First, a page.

I rescued this early 80s Fisher Model MC-3020 Stereo from our next door neighbor's garbage. Originally, its was his mother's and had been stored in her garage for many years. It came into my neighbor's possession when his mother passed away. The MC-3020 was known as an Integrated Component System, and incorporates a AM/FM Stereo Receiver, Stereo Cassette Player/Recorder, and a BSR made
Upon initial power up, I found that my garbaged picked MC-3020 had the following problems:
The first step is to completely disassemble the MC-3020. I started by removing the screws circled in red, these screws hold the chassis in place.
You must remove both the cassette player and turntable assemblies before removing the chassis. Four screws, circled in the picture below, hold the cassette player to the wooden cabinet.
You must detach this AC Choke from the chassis, using the screws circled in red, before removing the cassette deck assembly.
Carefully lift up the cassette player assembly and then disconnect all wiring to the the chassis. The cassette player assembly is then free and clear of the wooden cabinet and can be set aside for later servicing.
The chassis must be slid as far forward until an obstruction is felt. This will allow you to reach inside from the front to free the turntable from the wooden cabinet.
The turntable assembly is held in place on the underside by two clips, positioned diagonally from each other. You must reach in from the front of the wooden cabinet to remove them.
Disconnect the right and left Tone Arm audio connections from the back of the wooden cabinet, noting their color and position.
The turnable assembly can be removed, once the remaining electrical connection has been disconnected. At this point, the chassis can be remove from the wooden cabinet by pulling it forward.
Once removed from the wooden cabinet, I recommend propping up the turnable assembly on several 2x4 wood blocks, so that the mechanical undercarriage is not bearing the weight.
Chassis Switch and Control Cleaning
Upon initial testing, I discovered that the right audio output was not working on my MC-3020, I suspected the culprit was a dirty switch or mechanical control. As such, I decided to spray contact cleaner inside every mechanical control in the chassis then put them through the motion several times to clean up the contacts and the resistive elements the contacts may touch.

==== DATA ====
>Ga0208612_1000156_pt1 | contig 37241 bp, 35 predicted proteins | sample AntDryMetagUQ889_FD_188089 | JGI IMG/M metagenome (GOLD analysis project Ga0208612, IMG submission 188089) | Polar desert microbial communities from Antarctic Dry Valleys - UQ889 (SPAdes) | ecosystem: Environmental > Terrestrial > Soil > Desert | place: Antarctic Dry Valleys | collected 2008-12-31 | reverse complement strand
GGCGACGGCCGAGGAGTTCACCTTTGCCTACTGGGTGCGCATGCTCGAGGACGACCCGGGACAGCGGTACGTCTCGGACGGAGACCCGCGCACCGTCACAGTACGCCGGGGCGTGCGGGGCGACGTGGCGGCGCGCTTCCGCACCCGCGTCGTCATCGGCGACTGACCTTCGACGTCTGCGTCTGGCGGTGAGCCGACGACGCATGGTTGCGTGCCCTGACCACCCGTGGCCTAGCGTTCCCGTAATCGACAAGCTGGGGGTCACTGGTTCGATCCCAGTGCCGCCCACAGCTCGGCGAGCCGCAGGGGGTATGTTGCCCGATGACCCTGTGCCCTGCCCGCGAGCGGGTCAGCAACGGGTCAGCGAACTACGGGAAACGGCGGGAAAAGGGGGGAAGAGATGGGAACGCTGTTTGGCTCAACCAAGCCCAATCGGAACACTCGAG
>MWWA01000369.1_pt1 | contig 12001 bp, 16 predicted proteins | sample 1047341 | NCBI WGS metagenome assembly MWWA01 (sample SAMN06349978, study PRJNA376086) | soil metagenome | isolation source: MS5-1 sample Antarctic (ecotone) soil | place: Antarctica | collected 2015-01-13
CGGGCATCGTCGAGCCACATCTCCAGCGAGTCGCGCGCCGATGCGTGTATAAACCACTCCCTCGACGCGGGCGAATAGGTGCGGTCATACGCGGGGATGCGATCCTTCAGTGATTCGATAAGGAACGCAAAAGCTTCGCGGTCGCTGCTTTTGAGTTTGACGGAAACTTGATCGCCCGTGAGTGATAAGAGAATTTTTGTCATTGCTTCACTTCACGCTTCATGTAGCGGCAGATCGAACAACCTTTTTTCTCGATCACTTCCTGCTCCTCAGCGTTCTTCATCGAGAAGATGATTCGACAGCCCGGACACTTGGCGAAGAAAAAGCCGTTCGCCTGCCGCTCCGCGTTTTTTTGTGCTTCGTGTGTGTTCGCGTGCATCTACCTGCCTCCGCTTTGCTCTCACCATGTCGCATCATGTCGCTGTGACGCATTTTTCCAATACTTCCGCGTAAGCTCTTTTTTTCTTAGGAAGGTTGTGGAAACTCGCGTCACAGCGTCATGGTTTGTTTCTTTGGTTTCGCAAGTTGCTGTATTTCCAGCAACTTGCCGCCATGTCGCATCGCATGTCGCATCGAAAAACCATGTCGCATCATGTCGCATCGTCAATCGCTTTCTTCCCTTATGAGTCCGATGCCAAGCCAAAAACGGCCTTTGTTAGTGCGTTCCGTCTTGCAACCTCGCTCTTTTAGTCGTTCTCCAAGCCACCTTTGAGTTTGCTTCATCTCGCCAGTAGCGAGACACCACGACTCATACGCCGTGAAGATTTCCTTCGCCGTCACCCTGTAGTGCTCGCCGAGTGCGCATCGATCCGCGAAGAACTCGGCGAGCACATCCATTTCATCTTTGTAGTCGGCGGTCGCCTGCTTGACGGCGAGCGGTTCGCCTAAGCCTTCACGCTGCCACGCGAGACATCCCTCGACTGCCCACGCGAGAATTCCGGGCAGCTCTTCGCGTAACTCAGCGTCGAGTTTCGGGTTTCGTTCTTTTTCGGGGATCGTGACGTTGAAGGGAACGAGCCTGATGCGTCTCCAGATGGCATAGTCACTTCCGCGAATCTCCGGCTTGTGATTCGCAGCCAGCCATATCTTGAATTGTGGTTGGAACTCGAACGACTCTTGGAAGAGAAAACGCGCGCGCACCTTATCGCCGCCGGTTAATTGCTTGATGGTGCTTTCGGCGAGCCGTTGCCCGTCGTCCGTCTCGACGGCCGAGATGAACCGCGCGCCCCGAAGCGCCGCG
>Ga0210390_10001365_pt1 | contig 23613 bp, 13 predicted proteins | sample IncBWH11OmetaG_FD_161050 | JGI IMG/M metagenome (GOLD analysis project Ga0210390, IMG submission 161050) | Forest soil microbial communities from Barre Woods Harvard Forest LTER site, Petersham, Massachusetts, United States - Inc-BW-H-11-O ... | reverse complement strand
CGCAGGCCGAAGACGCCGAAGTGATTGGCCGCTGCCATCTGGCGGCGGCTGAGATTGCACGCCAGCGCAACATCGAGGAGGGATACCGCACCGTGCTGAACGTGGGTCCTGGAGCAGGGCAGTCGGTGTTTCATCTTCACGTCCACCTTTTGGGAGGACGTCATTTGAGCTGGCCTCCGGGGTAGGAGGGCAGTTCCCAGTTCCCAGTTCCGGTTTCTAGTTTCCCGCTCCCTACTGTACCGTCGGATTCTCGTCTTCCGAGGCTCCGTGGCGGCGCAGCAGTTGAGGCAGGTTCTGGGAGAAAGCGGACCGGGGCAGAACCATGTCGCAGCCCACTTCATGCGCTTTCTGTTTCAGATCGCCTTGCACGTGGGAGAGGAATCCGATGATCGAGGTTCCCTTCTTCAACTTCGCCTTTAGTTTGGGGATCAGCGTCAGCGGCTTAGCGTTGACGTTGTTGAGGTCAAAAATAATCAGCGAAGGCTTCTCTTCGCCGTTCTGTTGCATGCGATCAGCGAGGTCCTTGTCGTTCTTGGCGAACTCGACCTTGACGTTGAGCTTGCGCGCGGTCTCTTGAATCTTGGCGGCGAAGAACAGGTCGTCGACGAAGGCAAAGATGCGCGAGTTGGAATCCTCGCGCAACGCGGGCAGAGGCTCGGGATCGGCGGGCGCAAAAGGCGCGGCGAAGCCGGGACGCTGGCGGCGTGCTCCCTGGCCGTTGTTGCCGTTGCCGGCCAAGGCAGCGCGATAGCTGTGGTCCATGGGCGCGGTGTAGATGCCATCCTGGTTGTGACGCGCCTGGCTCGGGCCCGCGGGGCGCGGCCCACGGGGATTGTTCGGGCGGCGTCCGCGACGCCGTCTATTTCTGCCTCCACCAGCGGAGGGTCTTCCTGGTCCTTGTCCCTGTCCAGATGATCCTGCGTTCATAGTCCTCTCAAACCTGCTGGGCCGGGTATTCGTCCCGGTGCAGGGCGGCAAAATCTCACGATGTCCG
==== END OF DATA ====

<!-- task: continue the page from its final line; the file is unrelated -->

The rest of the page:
First I sprayed one Function switch deck.......
and the other Function switch deck.
Both decks of the Volume control.
And inside the remaining Balance, Treble, Bass, and the Recording Level controls. In addition, I sprayed contact cleaner inside the Tape Monitor, Loudness, Mode and Power buttons. Here is a picture of me spraying contact cleaner inside the Tape Monitor button. Don't forget to exercise the control after spraying contact cleaner into it!
Tuner Dial Lubrication
Like many stereos of the era, the MC-3020 uses a dial cord and pulleys to connect the Tuning Knob, Tuning Variable Capacitor, and Analog Dial Frequency Indicator together. While the chassis is out, it is a good idea to lubricate the shafts of each dial cord pulley . I use Labelle 107 Oil as it is safe on plastics and I have it around for my model train hobby.
Chassis Indicator Light Cleaning
The MC-3020 uses many incandescent bulbs for back lighting and for indicators. As the chassis is apart, it is a good idea to clean them using Windex and a lint free chamois.
Here is a "before" picture of the Tuner Dial Backlight bulbs, notice their dirty glass envelopes.
Here is a picture of the Tuner Dial Backlight bulbs after cleaning. Notice the difference?
In addition, I recommend cleaning the Tuner Dial Backlight enclosure as well.
With the Tuner Dial Backlight enclosure removed, you can access the back of the Tuner Dial Bezel for cleaning.
The Record and Stereo indicators use small light bulbs. I recommend cleaning these as well.
I recommend cleaning the Record and Stereo indicators light bulb enclosures as well using a Q-tip moistened in Windex.
The Recording Level Indicator meters can be removed from the chassis, allowing you to clean their meter faces.
Chassis Electrolytic Capacitor Replacement
As electrolytic capacitors age, their electrolyte dries up causing their electrical capacity to drop and leakage current to increase. It is definitely a good idea to replace 40 year old electrolytic capacitors like the ones in the MC-3020!
Electrolytic capacitors should be replaced with one of similar capacitance and equal or above Voltage rating. These type of capacitors are also polarized so make sure you observe the polarity of the capacitor to be replaced and install new the same way.